Since the mid-nineties of the 20th century it became apparent that one of the centuries’ most important technological inventions, computers in general and many of their applications could possibly be further enormously enhanced by using operations based on quantum physics. This is timely since the classical roadmaps for the development of computational devices, commonly known as Moore’s law, will cease to be applicable within the next decade due to the ever smaller sizes of the electronic components that soon will enter the quantum physics realm. Computations, whether they happen in our heads or with any computational device, always rely on real physical processes, which are data input, data representation in a memory, data manipulation using algorithms and finally, the data output. Building a quantum computer then requires the implementation of quantum bits (qubits) as storage sites for quantum information, quantum registers and quantum gates for data handling and processing and the development of quantum algorithms.
In this talk, the basic functional principle of a quantum computer will be reviewed. It will be shown how strings of trapped ions can be used to build a quantum information processor and how basic computations can be performed using quantum techniques. In particular, the quantum way of doing computations will be illustrated by analog and digital quantum simulations and the basic scheme for quantum error correction will be introduced and discussed. Scaling-up the ion-trap quantum computer can be achieved with interfaces for ion-photon entanglement based on high-finesse optical cavities and cavity-QED protocols, which will be exemplified by recent experimental results.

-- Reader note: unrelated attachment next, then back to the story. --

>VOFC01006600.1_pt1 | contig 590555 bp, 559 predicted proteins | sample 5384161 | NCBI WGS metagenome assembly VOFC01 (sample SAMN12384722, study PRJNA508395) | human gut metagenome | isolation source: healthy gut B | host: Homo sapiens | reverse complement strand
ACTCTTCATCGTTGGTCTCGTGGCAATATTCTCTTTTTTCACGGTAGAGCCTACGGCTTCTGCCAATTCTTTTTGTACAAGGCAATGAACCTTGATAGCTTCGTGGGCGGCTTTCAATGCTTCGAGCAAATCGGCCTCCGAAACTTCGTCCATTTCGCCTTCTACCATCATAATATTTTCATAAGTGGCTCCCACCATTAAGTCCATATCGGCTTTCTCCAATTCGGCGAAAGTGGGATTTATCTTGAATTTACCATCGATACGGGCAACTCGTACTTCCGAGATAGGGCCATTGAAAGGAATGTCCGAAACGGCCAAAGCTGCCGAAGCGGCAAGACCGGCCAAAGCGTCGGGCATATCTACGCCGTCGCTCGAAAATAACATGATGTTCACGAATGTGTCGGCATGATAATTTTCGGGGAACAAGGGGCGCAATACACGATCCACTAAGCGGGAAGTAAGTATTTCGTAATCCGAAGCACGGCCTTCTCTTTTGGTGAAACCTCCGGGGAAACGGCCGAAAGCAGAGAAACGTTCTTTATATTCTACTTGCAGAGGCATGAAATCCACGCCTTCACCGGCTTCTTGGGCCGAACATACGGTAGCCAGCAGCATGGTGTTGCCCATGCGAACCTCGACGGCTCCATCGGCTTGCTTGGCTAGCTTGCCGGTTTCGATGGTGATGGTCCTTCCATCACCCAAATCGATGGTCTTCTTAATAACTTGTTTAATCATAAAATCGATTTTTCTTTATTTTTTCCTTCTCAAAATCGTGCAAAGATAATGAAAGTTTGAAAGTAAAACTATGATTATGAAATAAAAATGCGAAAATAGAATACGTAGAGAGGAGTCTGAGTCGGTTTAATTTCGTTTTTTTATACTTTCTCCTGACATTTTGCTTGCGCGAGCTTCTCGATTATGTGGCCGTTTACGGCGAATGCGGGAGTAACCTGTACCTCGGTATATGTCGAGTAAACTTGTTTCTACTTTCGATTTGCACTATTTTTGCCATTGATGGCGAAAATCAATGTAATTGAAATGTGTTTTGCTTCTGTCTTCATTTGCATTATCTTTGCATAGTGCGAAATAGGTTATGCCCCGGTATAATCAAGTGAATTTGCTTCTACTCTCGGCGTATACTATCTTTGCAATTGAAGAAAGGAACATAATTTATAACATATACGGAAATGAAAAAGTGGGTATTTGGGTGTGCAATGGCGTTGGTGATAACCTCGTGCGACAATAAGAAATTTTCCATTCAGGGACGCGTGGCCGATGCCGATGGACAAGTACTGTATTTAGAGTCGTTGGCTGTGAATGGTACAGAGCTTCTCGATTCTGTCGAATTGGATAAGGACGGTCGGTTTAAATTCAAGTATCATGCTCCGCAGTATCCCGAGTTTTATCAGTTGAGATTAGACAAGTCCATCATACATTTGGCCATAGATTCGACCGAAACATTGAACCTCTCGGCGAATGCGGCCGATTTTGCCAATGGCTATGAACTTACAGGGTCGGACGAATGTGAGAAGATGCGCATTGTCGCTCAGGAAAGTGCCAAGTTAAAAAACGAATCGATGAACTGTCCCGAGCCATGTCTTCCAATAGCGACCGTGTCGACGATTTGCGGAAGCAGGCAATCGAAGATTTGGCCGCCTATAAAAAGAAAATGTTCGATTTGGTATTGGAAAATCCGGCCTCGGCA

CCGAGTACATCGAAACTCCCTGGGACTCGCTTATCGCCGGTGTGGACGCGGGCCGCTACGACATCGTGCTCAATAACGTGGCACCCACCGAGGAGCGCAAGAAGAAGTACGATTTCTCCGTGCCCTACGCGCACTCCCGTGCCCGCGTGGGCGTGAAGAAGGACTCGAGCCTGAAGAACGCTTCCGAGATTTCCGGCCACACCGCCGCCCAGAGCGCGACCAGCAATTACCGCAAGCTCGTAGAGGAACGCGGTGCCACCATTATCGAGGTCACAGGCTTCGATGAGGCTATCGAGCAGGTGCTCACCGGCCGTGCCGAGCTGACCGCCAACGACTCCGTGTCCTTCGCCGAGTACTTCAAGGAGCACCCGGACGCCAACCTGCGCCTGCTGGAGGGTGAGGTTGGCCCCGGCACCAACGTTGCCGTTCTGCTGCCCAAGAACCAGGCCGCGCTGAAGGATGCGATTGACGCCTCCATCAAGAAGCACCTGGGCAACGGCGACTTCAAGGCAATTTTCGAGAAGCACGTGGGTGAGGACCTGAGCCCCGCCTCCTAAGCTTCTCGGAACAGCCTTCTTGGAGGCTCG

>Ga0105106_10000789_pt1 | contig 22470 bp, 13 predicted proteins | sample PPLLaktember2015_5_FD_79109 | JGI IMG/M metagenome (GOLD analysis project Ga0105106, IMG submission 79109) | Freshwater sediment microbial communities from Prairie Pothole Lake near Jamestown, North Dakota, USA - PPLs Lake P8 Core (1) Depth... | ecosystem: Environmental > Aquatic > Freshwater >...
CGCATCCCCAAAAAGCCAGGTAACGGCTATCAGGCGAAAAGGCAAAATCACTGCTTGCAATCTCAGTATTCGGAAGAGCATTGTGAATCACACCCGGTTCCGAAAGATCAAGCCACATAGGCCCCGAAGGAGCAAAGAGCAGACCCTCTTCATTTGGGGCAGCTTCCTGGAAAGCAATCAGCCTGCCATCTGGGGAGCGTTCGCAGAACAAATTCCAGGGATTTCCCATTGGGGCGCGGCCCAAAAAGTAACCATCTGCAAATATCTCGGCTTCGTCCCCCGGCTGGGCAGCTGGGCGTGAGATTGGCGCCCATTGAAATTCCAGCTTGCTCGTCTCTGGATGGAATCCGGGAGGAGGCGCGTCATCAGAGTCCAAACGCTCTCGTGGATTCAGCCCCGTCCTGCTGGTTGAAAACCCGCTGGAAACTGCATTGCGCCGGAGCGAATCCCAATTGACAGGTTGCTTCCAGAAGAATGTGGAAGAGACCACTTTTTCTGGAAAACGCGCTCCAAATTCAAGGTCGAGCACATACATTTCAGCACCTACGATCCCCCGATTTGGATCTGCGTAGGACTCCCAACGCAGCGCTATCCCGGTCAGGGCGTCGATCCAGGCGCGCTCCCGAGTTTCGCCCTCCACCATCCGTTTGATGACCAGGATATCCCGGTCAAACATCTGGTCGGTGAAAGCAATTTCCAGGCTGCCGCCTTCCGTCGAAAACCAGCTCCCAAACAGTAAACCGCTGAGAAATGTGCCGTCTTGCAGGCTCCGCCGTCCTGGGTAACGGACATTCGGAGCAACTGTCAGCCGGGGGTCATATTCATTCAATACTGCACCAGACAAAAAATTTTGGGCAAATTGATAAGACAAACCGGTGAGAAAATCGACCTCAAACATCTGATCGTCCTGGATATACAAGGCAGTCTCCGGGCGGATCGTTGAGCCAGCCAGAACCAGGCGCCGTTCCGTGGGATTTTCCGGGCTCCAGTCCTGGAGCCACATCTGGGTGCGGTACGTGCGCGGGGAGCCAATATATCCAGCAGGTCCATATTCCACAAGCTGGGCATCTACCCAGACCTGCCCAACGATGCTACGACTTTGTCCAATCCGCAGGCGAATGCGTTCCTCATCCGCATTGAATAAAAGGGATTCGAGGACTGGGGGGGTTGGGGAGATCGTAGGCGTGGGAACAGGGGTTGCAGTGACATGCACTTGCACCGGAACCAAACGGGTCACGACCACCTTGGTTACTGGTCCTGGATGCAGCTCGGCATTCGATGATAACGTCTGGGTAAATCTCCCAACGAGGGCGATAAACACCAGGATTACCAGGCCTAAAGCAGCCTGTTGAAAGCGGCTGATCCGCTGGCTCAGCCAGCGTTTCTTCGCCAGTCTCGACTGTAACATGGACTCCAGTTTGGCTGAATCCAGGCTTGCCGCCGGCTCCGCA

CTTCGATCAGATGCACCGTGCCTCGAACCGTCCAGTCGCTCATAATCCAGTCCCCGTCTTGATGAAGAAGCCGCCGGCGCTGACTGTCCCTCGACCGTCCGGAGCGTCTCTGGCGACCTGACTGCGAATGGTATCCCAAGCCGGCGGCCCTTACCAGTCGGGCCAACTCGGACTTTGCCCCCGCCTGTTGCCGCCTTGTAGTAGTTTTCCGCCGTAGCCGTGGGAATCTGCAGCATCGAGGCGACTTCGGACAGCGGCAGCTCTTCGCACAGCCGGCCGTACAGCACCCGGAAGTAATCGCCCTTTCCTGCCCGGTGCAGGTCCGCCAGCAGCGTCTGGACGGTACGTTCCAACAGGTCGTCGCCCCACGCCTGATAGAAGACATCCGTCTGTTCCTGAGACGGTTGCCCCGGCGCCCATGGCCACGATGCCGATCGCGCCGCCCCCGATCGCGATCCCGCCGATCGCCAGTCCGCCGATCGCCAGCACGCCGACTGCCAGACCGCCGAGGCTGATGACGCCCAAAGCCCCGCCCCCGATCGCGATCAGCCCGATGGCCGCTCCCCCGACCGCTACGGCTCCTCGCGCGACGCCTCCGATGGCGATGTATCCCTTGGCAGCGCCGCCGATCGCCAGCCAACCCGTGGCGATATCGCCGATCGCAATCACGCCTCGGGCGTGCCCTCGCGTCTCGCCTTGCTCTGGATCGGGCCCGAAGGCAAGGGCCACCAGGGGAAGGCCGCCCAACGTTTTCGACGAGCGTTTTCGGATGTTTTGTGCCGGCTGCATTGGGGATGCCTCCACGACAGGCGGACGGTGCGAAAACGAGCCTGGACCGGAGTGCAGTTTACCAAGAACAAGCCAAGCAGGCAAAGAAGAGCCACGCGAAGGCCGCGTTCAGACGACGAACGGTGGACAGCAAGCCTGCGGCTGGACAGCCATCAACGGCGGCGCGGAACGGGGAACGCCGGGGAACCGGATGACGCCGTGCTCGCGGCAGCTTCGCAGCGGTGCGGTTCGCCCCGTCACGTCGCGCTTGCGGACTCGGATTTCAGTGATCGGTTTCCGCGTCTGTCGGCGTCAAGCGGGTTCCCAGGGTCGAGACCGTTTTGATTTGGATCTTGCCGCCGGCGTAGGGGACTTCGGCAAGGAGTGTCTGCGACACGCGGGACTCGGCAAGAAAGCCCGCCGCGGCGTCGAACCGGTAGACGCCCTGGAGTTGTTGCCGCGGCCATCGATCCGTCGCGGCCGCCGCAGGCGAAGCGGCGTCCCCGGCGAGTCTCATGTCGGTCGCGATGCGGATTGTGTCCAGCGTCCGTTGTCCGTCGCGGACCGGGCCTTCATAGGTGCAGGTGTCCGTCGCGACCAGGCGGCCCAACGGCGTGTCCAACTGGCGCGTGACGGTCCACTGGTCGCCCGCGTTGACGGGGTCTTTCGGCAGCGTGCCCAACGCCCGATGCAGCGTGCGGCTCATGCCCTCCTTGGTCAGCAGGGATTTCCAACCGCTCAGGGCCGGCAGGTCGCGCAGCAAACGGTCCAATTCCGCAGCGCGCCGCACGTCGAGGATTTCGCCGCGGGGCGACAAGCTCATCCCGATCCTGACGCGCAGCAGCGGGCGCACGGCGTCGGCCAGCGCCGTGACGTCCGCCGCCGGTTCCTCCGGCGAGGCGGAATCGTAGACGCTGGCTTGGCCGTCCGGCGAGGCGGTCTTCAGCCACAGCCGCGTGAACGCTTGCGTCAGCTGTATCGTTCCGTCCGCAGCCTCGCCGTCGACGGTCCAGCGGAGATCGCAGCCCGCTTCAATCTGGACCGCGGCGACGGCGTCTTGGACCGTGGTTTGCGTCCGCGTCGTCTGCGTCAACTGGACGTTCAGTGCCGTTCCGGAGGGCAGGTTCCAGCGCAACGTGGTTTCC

Rainer Blatt graduated in physics from the University of Mainz in 1979. He finished his doctorate in 1981 and worked as research assistant in the team of Günter Werth. In 1982 Blatt received a research grant of the Deutsche Forschungsgemeinschaft (DFG) to go to the Joint Institute for Laboratory Astrophysics (JILA), Boulder, and work with John L. Hall (Nobel Prize winner 2005) for a year. In 1983 he went on to the Freie Universität Berlin, and in the following year joined the working group of Peter E. Toschek at the University of Hamburg. After another stay in the US, Rainer Blatt applied to qualify as a professor by receiving the “venia docendi” in experimental physics in 1988. In the period from 1989 until 1994 he worked as a Heisenberg research fellow at the University of Hamburg and returned several times to JILA in Boulder. In 1994 he was appointed professor of physics at the University of Göttingen and in the following year he was offered a chair in experimental physics at the University of Innsbruck. Since 2003 Blatt has also held the position of Scientific Director at the Institute for Quantum Optics and Quantum Information (IQOQI) of the Austrian Academy of Sciences (ÖAW).
University of Innsbruck, Technikerstrasse 25, A-6020 Innsbruck, Austria
Institute for Quantum Optics and Quantum Information,
Austrian Academy of Sciences, Otto-Hittmair-Platz 1, A-6020 Innsbruck, Austria